By | September 24 2008
Take the French label-approval process: the official tasting of wine to see whether it qualifies for AOC status. When wines of great character, of which the judges should be proud, are rejected in the name of so-called typicity, one cannot help but think that what the word really stands for is all the habits and hypocrisies of people who neither know nor care. Having frequently taken part in national wine contests, I find it deplorable that the most ordinary wines win approval, while those that stand out from the crowd-more complete in weak vintages, more intense and vibrant in great years, or simply unpredictable as they age-are routinely regarded as suspect and turned down. Put all those wines together for one extraordinary "Rejects Show" and you would surely have the cream of French wine growers, misunderstood by their peers.
Top-ranking professionals see a slippery slope toward increasingly misguided wine tastings-in which they increasingly refuse to take part, so as not to endorse the incompetence of others. France has therefore decided to appoint independent judges to rule on the awarding of AOC labels-which is precisely where things start to get tricky. There are the problems of training these independent judges; defining their mandate; teaching them about threshold quality-that essential ingredient that makes a wine reflect its origins rather than betray them. There is also the question of redress for those wrongly judged-producers of highly eligible, even benchmark products who find themselves excluded from the AOC sanctum, with all the consequent economic repercussions. I could fill a book with all the senseless reasons for exclusion given at some of the tastings I have attended. Oxidation is regularly mistaken for reduction, and vice versa. Volatile acidity is detected in a wine that contains none. Barrel samples are said to be "corked," and wines that have never seen wood are said to be overoaked. Others are dismissed for their lack or excess of color on the basis of some imagined defect in taste that has nothing to do with the color. Producers are constantly suspected of cheating or unethical tampering, by jealous people who judge others by their own dubious standards.
The difficult art of wine tasting requires a considerable measure of humility and a good sense of humor. Becoming a wine taster takes a long time and does not stop with analytical tasting (judging a wine according to measurable criteria).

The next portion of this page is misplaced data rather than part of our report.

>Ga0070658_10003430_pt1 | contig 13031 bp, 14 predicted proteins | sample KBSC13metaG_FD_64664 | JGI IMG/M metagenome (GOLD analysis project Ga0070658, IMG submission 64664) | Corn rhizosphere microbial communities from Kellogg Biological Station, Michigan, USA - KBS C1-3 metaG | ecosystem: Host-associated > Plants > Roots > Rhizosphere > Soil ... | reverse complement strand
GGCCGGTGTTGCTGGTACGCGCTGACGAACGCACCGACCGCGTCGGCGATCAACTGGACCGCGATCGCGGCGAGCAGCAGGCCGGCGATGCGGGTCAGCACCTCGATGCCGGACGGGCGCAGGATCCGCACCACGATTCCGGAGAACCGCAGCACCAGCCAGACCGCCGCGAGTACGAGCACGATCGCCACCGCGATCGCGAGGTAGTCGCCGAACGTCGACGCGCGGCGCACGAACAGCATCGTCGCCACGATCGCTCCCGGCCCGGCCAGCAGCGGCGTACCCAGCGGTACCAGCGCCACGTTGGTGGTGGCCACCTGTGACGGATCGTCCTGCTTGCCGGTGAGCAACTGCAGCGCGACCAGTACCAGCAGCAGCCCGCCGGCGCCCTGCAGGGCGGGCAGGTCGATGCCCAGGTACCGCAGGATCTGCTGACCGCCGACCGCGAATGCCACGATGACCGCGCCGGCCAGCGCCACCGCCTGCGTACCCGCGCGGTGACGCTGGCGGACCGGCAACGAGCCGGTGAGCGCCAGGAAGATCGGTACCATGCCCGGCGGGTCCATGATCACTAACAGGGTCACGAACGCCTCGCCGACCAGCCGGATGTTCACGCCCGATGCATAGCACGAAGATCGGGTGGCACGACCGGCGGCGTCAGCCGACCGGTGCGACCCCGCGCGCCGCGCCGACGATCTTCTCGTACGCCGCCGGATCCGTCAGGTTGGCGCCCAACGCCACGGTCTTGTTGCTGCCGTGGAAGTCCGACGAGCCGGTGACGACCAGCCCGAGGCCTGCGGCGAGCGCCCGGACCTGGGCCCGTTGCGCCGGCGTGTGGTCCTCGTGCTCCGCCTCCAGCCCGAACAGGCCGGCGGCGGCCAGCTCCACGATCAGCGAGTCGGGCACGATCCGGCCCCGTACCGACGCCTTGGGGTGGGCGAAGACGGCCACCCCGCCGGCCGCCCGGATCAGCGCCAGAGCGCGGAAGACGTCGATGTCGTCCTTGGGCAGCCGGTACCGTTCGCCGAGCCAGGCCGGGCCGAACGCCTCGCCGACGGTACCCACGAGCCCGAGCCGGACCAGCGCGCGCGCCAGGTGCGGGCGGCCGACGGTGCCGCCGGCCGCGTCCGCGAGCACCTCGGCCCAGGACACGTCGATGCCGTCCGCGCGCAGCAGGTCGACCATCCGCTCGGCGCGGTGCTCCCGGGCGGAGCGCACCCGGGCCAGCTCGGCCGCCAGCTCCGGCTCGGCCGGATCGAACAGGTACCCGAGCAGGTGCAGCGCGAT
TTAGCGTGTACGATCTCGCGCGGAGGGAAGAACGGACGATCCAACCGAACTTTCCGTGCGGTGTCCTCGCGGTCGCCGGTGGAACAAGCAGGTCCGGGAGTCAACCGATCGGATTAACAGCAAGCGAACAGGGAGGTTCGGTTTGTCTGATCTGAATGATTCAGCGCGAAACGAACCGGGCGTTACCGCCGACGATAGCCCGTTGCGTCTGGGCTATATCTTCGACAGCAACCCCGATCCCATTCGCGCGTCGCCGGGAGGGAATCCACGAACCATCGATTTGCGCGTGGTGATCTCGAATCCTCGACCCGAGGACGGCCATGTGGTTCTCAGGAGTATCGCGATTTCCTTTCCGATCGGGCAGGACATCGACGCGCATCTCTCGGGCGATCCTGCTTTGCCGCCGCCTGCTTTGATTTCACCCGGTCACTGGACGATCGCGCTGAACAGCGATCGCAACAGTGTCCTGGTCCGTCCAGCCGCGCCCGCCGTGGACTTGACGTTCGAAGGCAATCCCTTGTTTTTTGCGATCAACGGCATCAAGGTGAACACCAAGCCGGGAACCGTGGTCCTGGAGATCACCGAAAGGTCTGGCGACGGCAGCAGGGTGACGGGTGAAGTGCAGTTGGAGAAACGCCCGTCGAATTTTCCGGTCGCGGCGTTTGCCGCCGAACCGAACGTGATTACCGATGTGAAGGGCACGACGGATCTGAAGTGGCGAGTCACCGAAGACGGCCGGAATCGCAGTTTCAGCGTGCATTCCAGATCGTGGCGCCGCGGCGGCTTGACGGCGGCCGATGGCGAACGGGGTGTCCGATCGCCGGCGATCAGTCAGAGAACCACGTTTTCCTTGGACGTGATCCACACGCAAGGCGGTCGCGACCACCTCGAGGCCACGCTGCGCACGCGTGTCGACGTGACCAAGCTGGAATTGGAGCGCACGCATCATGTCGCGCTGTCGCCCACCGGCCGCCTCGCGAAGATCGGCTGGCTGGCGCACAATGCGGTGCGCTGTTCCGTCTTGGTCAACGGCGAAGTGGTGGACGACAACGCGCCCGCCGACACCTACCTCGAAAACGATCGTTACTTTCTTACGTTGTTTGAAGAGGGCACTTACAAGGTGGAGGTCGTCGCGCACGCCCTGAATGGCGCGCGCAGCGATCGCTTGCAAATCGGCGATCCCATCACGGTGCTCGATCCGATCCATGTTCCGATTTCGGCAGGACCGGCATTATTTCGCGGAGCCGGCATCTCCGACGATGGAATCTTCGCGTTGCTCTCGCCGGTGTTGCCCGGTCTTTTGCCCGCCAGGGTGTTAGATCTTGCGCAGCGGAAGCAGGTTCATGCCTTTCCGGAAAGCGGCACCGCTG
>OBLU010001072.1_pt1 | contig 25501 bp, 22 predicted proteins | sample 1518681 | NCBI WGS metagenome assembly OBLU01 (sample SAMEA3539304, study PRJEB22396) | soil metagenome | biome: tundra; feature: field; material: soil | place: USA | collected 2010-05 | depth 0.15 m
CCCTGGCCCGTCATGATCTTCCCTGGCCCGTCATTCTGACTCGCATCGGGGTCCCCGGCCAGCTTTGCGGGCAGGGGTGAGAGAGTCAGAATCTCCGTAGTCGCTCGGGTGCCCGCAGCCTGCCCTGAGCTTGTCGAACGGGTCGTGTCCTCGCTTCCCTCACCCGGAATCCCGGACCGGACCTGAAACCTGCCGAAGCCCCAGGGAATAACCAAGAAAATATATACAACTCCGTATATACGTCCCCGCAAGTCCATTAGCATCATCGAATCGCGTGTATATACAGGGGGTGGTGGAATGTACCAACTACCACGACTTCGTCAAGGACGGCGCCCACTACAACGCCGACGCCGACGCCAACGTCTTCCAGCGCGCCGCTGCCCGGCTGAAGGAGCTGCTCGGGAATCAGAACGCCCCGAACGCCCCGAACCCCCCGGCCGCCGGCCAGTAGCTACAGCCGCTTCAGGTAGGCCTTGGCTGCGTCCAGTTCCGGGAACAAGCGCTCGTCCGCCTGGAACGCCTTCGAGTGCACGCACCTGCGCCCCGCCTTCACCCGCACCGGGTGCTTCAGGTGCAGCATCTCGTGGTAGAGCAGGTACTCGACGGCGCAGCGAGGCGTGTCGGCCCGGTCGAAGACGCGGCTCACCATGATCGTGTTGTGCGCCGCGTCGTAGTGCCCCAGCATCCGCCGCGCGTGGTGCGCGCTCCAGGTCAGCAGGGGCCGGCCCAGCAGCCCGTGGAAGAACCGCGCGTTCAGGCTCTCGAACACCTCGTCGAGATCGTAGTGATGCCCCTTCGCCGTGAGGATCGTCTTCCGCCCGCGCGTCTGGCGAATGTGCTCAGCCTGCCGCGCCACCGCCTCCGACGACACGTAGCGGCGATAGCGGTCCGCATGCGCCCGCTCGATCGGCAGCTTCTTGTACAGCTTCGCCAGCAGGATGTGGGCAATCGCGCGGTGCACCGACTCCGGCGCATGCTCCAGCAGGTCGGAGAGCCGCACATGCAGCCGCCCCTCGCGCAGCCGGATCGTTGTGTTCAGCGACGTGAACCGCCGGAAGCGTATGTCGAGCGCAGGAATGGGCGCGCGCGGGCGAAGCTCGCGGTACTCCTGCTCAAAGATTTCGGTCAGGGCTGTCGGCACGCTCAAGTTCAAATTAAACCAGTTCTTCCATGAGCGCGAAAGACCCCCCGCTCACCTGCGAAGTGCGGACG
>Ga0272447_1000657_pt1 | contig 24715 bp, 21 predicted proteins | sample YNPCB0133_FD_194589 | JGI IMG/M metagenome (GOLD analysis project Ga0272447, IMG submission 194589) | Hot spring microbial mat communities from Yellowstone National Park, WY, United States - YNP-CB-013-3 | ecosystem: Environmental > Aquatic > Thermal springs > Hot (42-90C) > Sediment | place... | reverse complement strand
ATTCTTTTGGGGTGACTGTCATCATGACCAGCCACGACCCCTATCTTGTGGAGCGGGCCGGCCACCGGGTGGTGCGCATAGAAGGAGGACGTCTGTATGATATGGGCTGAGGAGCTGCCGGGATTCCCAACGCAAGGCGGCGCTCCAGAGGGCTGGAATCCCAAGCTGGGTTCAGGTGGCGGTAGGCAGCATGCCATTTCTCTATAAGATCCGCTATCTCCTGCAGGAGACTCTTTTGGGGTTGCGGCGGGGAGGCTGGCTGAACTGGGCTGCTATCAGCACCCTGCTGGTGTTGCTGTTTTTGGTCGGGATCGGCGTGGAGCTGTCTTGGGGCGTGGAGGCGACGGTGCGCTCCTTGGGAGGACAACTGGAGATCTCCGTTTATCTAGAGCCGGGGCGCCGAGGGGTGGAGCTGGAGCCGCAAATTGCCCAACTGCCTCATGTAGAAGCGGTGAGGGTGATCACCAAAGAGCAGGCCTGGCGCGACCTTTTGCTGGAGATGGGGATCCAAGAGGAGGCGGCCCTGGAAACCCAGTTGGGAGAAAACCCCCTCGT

It also requires a thorough understanding of local traditions and those unchanging characteristics noticed over the years that vary with local climate and soil type in each appellation, and even with each cru. Any certification body unable to handle these requirements-now or in the future-should be forced to confine itself to the old practice of excluding all non-standard wines with serious flaws, providing these were backed up by chemical analysis. Either we leave it to the conventional critics-journalists, merchants, sommeliers, plus of course the general public-to make aesthetic judgments about the typicity or success of wines. Or-and don’t think we haven’t thought of this-we let market forces do their work, and we do away with AOCs altogether, along with all their cumbersome apparatus. We all know, alas, how unpopular that idea is with government and industry. Even so, it might be the best way to make producers, merchants, and consumers answerable for their actions-helping to educate and liberate the general public.
There remains the sensitive question of judgment by experts, such as wine journalists. Personally, I was shocked by the conservatism and lack of imagination or sense of wonder displayed by many of my colleagues at tastings of the 2003 vintage. Conditions that year resulted in entirely atypical wines. Mother Nature also surprised us in 1947, producing wines with exceptionally high alcohol and intense fruit, many of them spoiled by excessive volatile acidity or even residual sugar. The year was nevertheless hailed by critics as a brilliant vintage- and none of them complained about a lack of typicity! It is impossible to imagine anyone more typically English than the great Harry Waugh, the man who made Harveys of Bristol rich by ordering thousands of bottles of the great Pomerols. Nature did it again in 2003, producing Pinot Noirs in Burgundy and Cabernets in the Médoc that were absolutely superb but nontraditional. The first reviews make damning reading. Wine lovers on American tasting forums dismiss the Burgundies as being uncharacteristic of Pinot Noir, confusing single variety with single origin. A few snobbish English critics even suggest that anyone with a taste for a monumental wine like Château Pavie needs their head examining. It isn’t everyone, of course, who likes a Bordeaux built like a Côtes du Rhône. But to say that Bordeaux wine is badly made, when Côtes du Rhône wines from the same vintage get good marks, seems incompatible with our duty as experts. We all have individual preferences, but every now and then we must be capable of admiring a monstrous beauty.